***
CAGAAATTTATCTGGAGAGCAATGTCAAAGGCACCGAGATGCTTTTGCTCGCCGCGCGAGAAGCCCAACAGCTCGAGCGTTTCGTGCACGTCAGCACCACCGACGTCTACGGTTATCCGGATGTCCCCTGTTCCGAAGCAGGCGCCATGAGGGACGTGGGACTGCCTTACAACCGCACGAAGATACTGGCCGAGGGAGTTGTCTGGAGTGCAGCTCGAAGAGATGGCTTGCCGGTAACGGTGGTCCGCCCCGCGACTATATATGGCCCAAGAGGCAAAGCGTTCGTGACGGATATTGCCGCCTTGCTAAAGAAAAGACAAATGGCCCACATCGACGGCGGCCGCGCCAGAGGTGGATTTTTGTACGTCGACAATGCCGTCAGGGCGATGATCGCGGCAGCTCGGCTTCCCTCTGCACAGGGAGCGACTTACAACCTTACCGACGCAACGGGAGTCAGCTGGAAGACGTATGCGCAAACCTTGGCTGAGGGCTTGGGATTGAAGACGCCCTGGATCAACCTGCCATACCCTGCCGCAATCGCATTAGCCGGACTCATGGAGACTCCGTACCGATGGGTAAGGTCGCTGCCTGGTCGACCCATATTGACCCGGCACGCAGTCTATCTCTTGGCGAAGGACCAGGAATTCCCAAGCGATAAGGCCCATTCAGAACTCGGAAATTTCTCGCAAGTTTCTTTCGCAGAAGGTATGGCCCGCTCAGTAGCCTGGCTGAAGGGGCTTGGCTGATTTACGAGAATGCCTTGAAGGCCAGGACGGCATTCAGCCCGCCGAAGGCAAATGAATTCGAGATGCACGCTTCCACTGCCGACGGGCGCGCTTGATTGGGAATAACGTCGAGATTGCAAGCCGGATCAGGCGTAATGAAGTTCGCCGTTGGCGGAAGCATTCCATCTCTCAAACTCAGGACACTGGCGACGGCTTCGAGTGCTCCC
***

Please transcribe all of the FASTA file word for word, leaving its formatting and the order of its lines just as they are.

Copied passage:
CAGAAATTTATCTGGAGAGCAATGTCAAAGGCACCGAGATGCTTTTGCTCGCCGCGCGAGAAGCCCAACAGCTCGAGCGTTTCGTGCACGTCAGCACCACCGACGTCTACGGTTATCCGGATGTCCCCTGTTCCGAAGCAGGCGCCATGAGGGACGTGGGACTGCCTTACAACCGCACGAAGATACTGGCCGAGGGAGTTGTCTGGAGTGCAGCTCGAAGAGATGGCTTGCCGGTAACGGTGGTCCGCCCCGCGACTATATATGGCCCAAGAGGCAAAGCGTTCGTGACGGATATTGCCGCCTTGCTAAAGAAAAGACAAATGGCCCACATCGACGGCGGCCGCGCCAGAGGTGGATTTTTGTACGTCGACAATGCCGTCAGGGCGATGATCGCGGCAGCTCGGCTTCCCTCTGCACAGGGAGCGACTTACAACCTTACCGACGCAACGGGAGTCAGCTGGAAGACGTATGCGCAAACCTTGGCTGAGGGCTTGGGATTGAAGACGCCCTGGATCAACCTGCCATACCCTGCCGCAATCGCATTAGCCGGACTCATGGAGACTCCGTACCGATGGGTAAGGTCGCTGCCTGGTCGACCCATATTGACCCGGCACGCAGTCTATCTCTTGGCGAAGGACCAGGAATTCCCAAGCGATAAGGCCCATTCAGAACTCGGAAATTTCTCGCAAGTTTCTTTCGCAGAAGGTATGGCCCGCTCAGTAGCCTGGCTGAAGGGGCTTGGCTGATTTACGAGAATGCCTTGAAGGCCAGGACGGCATTCAGCCCGCCGAAGGCAAATGAATTCGAGATGCACGCTTCCACTGCCGACGGGCGCGCTTGATTGGGAATAACGTCGAGATTGCAAGCCGGATCAGGCGTAATGAAGTTCGCCGTTGGCGGAAGCATTCCATCTCTCAAACTCAGGACACTGGCGACGGCTTCGAGTGCTCCC